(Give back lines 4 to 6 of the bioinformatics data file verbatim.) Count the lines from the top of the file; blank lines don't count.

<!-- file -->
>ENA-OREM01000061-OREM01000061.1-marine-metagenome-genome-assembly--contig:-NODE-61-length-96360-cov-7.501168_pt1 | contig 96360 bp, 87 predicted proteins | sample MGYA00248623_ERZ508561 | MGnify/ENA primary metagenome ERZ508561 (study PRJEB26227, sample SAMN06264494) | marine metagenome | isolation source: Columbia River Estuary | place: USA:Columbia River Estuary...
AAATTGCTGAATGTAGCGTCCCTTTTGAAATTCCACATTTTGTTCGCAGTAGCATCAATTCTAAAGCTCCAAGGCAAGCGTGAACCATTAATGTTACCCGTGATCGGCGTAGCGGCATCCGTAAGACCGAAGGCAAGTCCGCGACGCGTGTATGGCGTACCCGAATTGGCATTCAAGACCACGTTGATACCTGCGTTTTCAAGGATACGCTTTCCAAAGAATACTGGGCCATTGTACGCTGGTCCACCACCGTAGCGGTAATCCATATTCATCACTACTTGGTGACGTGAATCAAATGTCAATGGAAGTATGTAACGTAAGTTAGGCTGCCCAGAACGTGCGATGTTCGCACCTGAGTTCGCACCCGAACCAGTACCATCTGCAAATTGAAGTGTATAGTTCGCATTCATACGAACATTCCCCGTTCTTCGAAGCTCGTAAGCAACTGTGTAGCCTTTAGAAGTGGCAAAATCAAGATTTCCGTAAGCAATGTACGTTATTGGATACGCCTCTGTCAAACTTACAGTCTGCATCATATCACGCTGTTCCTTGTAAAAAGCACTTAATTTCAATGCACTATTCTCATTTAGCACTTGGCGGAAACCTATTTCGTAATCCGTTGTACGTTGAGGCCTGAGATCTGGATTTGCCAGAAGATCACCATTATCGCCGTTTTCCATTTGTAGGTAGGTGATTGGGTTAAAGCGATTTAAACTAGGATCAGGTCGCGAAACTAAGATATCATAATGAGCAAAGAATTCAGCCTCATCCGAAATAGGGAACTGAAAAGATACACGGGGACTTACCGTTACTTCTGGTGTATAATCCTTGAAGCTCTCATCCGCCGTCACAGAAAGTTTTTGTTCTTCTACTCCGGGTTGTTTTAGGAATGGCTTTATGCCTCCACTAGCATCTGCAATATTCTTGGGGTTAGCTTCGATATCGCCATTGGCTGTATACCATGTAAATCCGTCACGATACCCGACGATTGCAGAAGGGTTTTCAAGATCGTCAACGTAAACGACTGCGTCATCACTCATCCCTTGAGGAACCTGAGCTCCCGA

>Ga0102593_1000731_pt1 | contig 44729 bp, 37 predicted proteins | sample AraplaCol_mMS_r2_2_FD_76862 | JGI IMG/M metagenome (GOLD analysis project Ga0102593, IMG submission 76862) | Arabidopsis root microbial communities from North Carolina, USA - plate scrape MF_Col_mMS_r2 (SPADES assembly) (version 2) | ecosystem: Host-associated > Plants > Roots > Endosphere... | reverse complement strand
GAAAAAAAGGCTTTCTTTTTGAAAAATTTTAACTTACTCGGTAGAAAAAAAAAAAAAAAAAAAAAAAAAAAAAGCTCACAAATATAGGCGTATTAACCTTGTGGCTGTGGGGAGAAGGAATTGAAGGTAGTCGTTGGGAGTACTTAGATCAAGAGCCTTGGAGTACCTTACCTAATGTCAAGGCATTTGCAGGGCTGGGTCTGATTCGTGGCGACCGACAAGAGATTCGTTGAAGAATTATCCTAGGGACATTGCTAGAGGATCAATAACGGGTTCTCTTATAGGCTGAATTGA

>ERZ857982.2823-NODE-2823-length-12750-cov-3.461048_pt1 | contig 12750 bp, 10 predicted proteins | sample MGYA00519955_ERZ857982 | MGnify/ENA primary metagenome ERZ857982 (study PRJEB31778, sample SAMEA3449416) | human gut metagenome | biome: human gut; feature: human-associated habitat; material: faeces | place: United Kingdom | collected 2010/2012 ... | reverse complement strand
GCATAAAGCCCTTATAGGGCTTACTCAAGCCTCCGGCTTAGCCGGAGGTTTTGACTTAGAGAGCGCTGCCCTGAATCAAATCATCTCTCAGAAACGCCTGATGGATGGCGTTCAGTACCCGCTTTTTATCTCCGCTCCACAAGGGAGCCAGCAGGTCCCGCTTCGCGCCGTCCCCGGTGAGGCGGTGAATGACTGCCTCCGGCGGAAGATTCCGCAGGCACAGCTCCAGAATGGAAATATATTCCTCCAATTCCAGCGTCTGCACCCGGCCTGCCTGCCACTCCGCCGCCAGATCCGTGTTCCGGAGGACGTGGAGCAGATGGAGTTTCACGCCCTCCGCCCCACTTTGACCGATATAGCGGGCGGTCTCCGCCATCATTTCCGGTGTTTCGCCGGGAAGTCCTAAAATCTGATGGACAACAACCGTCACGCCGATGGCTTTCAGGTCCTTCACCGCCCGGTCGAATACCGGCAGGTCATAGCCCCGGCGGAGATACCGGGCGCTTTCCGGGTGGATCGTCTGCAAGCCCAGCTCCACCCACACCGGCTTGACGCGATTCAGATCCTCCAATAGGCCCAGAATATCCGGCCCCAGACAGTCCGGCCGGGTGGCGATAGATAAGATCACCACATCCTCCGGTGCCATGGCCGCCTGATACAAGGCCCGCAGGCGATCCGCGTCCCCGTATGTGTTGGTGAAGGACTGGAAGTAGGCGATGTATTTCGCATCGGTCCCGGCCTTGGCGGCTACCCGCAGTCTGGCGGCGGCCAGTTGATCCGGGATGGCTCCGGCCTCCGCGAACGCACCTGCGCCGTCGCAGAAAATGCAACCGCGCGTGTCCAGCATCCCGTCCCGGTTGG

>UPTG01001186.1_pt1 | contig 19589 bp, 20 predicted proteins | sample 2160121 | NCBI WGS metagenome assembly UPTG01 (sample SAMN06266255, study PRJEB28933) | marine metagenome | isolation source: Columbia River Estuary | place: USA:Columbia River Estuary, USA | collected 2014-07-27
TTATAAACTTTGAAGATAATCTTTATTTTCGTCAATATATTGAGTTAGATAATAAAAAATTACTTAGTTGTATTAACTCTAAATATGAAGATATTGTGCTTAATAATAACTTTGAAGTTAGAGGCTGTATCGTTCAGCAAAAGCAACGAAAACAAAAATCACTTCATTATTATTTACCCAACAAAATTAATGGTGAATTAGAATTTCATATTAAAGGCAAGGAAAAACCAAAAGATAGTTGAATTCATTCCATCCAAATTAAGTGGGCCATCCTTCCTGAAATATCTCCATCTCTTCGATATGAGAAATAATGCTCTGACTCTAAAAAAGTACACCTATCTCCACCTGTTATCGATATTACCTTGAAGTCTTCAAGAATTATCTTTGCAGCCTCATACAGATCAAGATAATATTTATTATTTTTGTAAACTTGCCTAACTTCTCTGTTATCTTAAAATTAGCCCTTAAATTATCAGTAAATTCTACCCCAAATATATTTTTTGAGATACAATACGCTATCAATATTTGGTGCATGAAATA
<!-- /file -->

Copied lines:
GAAAAAAAGGCTTTCTTTTTGAAAAATTTTAACTTACTCGGTAGAAAAAAAAAAAAAAAAAAAAAAAAAAAAAGCTCACAAATATAGGCGTATTAACCTTGTGGCTGTGGGGAGAAGGAATTGAAGGTAGTCGTTGGGAGTACTTAGATCAAGAGCCTTGGAGTACCTTACCTAATGTCAAGGCATTTGCAGGGCTGGGTCTGATTCGTGGCGACCGACAAGAGATTCGTTGAAGAATTATCCTAGGGACATTGCTAGAGGATCAATAACGGGTTCTCTTATAGGCTGAATTGA

>ERZ857982.2823-NODE-2823-length-12750-cov-3.461048_pt1 | contig 12750 bp, 10 predicted proteins | sample MGYA00519955_ERZ857982 | MGnify/ENA primary metagenome ERZ857982 (study PRJEB31778, sample SAMEA3449416) | human gut metagenome | biome: human gut; feature: human-associated habitat; material: faeces | place: United Kingdom | collected 2010/2012 ... | reverse complement strand
GCATAAAGCCCTTATAGGGCTTACTCAAGCCTCCGGCTTAGCCGGAGGTTTTGACTTAGAGAGCGCTGCCCTGAATCAAATCATCTCTCAGAAACGCCTGATGGATGGCGTTCAGTACCCGCTTTTTATCTCCGCTCCACAAGGGAGCCAGCAGGTCCCGCTTCGCGCCGTCCCCGGTGAGGCGGTGAATGACTGCCTCCGGCGGAAGATTCCGCAGGCACAGCTCCAGAATGGAAATATATTCCTCCAATTCCAGCGTCTGCACCCGGCCTGCCTGCCACTCCGCCGCCAGATCCGTGTTCCGGAGGACGTGGAGCAGATGGAGTTTCACGCCCTCCGCCCCACTTTGACCGATATAGCGGGCGGTCTCCGCCATCATTTCCGGTGTTTCGCCGGGAAGTCCTAAAATCTGATGGACAACAACCGTCACGCCGATGGCTTTCAGGTCCTTCACCGCCCGGTCGAATACCGGCAGGTCATAGCCCCGGCGGAGATACCGGGCGCTTTCCGGGTGGATCGTCTGCAAGCCCAGCTCCACCCACACCGGCTTGACGCGATTCAGATCCTCCAATAGGCCCAGAATATCCGGCCCCAGACAGTCCGGCCGGGTGGCGATAGATAAGATCACCACATCCTCCGGTGCCATGGCCGCCTGATACAAGGCCCGCAGGCGATCCGCGTCCCCGTATGTGTTGGTGAAGGACTGGAAGTAGGCGATGTATTTCGCATCGGTCCCGGCCTTGGCGGCTACCCGCAGTCTGGCGGCGGCCAGTTGATCCGGGATGGCTCCGGCCTCCGCGAACGCACCTGCGCCGTCGCAGAAAATGCAACCGCGCGTGTCCAGCATCCCGTCCCGGTTGG